Cell ATP levels
ATP levels were determined using previously described methods . Briefly, cell ATP content was measured by luciferase assay in cell lysates and normalized to total cellular protein, as assessed by bicinchoninic acid (BCA) protein assay (Pierce, Rockford, NY). Control ATP levels, obtained in cells incubated in dextrose-containing medium (5 mM) in the absence of antimycin, were expressed as nanomoles of ATP per milligram of cell protein (nM ATP/mg protein). ATP levels obtained during metabolic stress were expressed as a percentage of ATP levels under control conditions.
Immunoblotting was performed as previously described . Briefly, cells were washed with ice-cold PBS, then lysed in ice-cold cell lysis buffer (20 mM Tris–HCl, pH 7.5, containing 130 mM NaCl, 1% v/v Triton X-100, 0.5% w/v deoxycholate, 0.1% w/v SDS, 1 mM DTT, 10 mM sodium pyrophosphate, 5 mM sodium fluoride, 1 mM phenylmethylsulfonyl fluoride, and 200 μM sodium orthovanadate). Lysates were centrifuged at 10,000 × g for 10 min at 4°C, and the supernatants were stored at -70°C. Protein samples, 20 μg per lane, as determined by BCA protein assay, were boiled in 6× reducing sample buffer, electrophoresed on SDS-polyacrylamide gels, and transferred to nitrocellulose membranes (BIO-RAD, Hercules, CA). Membranes were blocked with either 2.5% bovine serum albumin or 5% dry milk in TBS, before probing with primary antibody. After incubation with the appropriate secondary antibody, immunoreactive bands were visualized by the Western Lightning Chemiluminescence Reagent Plus (PerkinElmer, Boston, MA).
Cell viability was determined using the LIVE/DEAD Assay Kit purchased from Molecular Probes™ and used according to the manufacturer’s instructions. In brief, MPT cells were stained with ethidium homodimer-1 (EthD-1) and calcein AM. Live cells are identified by their ability to convert calcein AM, a non-fluorescent cell-permeant agent to calcein, an intensely fluorescent dye (excitation/emission wavelengths, ~495 nm/~515 nm) that is retained within live cells. Dead cells are identified by nuclear staining for EthD-1, which only enters cells with damaged plasma membranes and, upon binding to nucleic acids, undergoes a 40-fold enhancement of fluorescence (excitation/emission wavelengths, ~495 nm/~635 nm), thereby producing a bright fluorescence in dead cells. Since both dyes are essentially non-fluorescent before interacting with cells, background fluorescence is inherently low. Live and dead cells were quantitated using flow cytometry (FACScan, BD Biosciences), and data were analyzed using CELLQuestPro Version 3.3 (BD Biosciences). Cells were first analyzed by forward versus side scatter, and gated to remove debris, cell fragments, and cell aggregates. The proportion of live cells in each sample was expressed as a percent of the total number of cells analyzed (10,000/sample).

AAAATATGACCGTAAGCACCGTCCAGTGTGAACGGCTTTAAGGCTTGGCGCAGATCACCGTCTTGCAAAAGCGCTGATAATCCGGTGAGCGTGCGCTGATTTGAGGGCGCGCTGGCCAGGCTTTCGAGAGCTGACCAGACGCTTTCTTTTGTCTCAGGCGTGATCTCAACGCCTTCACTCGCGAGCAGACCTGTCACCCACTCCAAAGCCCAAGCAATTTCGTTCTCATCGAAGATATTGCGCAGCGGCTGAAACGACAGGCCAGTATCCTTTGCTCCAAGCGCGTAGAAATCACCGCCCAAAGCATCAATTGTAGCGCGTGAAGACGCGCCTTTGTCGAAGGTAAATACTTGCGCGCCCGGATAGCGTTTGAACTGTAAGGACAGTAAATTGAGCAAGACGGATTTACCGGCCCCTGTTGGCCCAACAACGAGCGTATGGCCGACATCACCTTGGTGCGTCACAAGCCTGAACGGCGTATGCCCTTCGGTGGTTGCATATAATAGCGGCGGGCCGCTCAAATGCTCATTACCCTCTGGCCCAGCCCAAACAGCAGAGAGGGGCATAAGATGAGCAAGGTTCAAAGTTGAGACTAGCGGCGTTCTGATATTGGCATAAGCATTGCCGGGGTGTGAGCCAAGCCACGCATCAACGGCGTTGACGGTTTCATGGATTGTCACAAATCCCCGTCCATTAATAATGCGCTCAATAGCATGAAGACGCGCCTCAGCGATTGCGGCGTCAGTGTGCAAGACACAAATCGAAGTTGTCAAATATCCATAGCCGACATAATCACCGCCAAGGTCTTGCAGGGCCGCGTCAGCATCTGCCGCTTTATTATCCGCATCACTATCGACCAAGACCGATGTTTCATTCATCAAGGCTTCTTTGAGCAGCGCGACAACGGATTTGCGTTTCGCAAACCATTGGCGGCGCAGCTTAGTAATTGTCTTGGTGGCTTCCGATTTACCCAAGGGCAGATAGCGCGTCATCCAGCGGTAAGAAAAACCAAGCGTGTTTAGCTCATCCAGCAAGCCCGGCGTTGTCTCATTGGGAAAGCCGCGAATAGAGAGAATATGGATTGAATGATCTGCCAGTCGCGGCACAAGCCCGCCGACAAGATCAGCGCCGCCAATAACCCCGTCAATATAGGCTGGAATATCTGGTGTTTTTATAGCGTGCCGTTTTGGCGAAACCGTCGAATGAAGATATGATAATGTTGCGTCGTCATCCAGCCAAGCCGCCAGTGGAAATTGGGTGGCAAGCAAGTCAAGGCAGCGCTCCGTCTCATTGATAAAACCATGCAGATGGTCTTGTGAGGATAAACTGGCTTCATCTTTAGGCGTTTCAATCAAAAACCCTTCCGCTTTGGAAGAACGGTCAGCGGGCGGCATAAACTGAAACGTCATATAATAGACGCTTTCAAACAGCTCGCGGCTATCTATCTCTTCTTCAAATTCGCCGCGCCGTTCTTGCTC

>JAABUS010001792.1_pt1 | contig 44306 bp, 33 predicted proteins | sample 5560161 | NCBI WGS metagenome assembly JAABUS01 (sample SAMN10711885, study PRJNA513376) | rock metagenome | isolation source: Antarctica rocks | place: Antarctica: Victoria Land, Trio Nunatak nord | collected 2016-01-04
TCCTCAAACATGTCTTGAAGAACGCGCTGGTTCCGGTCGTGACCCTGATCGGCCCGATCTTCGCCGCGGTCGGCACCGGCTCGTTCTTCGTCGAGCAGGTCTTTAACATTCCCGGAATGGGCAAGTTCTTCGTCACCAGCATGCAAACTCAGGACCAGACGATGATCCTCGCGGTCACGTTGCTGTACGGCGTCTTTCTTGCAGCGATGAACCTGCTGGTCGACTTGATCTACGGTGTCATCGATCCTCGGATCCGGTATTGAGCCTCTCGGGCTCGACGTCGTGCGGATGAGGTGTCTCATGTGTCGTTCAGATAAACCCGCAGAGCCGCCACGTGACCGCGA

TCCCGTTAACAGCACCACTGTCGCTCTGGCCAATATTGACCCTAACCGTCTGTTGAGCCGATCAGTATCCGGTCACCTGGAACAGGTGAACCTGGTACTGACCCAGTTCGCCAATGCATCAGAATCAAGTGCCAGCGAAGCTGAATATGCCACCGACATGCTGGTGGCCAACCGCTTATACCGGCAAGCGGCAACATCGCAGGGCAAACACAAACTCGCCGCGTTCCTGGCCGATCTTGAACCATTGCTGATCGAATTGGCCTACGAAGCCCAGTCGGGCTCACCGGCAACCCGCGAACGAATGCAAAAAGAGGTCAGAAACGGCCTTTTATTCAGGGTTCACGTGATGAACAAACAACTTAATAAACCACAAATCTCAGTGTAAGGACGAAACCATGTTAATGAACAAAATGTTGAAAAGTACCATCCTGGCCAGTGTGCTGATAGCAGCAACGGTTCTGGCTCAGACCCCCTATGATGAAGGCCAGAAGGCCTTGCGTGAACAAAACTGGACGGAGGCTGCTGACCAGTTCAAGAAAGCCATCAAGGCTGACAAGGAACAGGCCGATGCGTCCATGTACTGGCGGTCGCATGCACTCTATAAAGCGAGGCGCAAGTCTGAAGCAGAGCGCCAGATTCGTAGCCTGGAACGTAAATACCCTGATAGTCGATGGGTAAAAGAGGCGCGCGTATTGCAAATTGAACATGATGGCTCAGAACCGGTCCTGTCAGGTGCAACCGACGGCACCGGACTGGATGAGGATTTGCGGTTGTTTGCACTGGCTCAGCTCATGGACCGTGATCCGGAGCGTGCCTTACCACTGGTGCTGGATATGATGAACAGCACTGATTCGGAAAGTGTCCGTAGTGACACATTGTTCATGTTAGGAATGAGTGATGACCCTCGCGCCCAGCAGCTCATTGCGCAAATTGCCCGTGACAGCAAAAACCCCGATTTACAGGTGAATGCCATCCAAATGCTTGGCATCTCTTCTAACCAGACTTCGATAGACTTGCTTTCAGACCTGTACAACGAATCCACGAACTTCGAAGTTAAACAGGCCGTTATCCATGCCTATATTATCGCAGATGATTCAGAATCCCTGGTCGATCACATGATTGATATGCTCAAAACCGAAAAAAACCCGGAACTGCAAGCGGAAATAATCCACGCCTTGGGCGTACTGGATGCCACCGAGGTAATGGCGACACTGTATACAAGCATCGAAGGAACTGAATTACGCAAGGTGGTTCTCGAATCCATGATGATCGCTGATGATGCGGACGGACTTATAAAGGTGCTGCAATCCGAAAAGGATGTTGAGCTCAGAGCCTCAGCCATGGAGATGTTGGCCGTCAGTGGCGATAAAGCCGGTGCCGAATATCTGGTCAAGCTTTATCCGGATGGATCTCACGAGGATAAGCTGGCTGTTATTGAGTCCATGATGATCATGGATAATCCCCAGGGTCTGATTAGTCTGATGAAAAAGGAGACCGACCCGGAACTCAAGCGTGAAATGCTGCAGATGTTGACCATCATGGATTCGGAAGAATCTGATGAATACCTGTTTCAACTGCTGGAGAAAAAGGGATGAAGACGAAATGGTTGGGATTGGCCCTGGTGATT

All data are presented as mean ± standard error (SE). Student’s t-test was used for comparing cell ATP levels and densitometry of immunoblots. The Bonferroni correction was applied when multiple comparisons were made. The viability of MPT cells cultured from KO versus WT mice and subjected to metabolic stress was compared by ANOVA for repeated measures using STATA® Data Analysis and Statistical Software. All p values <0.05 were considered statistically significant.
Effect of metabolic stress on the viability of MPT cells from α1-/- and α2-/-versus WT mice
We determined the effect of graded ATP depletion, induced by exposing MPT cells to antimycin A and varying concentrations of dextrose, on cell viability, as assessed by flow cytometry. Cell viability was comparable in MPT cells from KO versus WT mice under unstressed control conditions (10 mM dextrose, no antimycin) (data not shown). In the presence of antimycin, the percentage of viable MPT cells from AMPK KO and WT mice decreased progressively as the concentration of dextrose was decreased (Figure 1). Nevertheless, at each dextrose concentration, the survival of MPT cells from α1-/- or α2-/- KO mice was no different than that of MPT cells from WT controls (Figure 1).
Effect of metabolic stress on cytosolic ATP levels in MPT cells from α1-/- and α2-/-mice
Cytosolic ATP levels in control unstressed MPT cells incubated in 10 mM dextrose without antimycin for 4 hrs were no different for KO versus WT controls (21 ±8 nM/mg protein versus 23 ± 6 nM/mg protein for α1-/- mice; and 26 ± 9 nM/mg protein versus 21 ± 7 nM/mg protein for α2-/- mice). Incubation of MPT cells in the presence of antimycin for 4 hrs led to a reduction in ATP levels. The severity of ATP depletion was inversely proportional to the concentration of dextrose in the medium (Figure 2). However, the severity of ATP depletion did not differ in MPT cells from KO versus WT mice at any dextrose concentration (Figure 2).
Relative expression of the catalytic alpha domains of AMPK in whole kidney cortex and in cultured proximal tubular cells obtained from α1-/- and α2-/-KO and WT mice